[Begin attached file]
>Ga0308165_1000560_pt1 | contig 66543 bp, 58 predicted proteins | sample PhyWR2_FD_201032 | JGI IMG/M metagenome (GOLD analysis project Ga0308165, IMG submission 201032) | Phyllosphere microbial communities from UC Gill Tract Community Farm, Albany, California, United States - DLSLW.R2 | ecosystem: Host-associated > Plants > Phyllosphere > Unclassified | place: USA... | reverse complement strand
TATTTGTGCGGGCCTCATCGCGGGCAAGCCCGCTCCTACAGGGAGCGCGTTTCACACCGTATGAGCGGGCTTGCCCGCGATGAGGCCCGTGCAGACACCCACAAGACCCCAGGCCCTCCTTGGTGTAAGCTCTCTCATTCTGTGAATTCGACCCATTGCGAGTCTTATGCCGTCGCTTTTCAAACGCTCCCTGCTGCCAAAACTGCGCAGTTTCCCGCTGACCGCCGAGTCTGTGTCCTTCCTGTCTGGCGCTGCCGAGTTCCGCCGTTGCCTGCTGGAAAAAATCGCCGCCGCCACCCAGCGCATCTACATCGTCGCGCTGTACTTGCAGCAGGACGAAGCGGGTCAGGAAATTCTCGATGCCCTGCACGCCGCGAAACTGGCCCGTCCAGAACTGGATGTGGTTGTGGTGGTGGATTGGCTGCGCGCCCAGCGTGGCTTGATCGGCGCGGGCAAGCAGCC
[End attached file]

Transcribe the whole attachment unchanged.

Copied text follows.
>Ga0308165_1000560_pt1 | contig 66543 bp, 58 predicted proteins | sample PhyWR2_FD_201032 | JGI IMG/M metagenome (GOLD analysis project Ga0308165, IMG submission 201032) | Phyllosphere microbial communities from UC Gill Tract Community Farm, Albany, California, United States - DLSLW.R2 | ecosystem: Host-associated > Plants > Phyllosphere > Unclassified | place: USA... | reverse complement strand
TATTTGTGCGGGCCTCATCGCGGGCAAGCCCGCTCCTACAGGGAGCGCGTTTCACACCGTATGAGCGGGCTTGCCCGCGATGAGGCCCGTGCAGACACCCACAAGACCCCAGGCCCTCCTTGGTGTAAGCTCTCTCATTCTGTGAATTCGACCCATTGCGAGTCTTATGCCGTCGCTTTTCAAACGCTCCCTGCTGCCAAAACTGCGCAGTTTCCCGCTGACCGCCGAGTCTGTGTCCTTCCTGTCTGGCGCTGCCGAGTTCCGCCGTTGCCTGCTGGAAAAAATCGCCGCCGCCACCCAGCGCATCTACATCGTCGCGCTGTACTTGCAGCAGGACGAAGCGGGTCAGGAAATTCTCGATGCCCTGCACGCCGCGAAACTGGCCCGTCCAGAACTGGATGTGGTTGTGGTGGTGGATTGGCTGCGCGCCCAGCGTGGCTTGATCGGCGCGGGCAAGCAGCC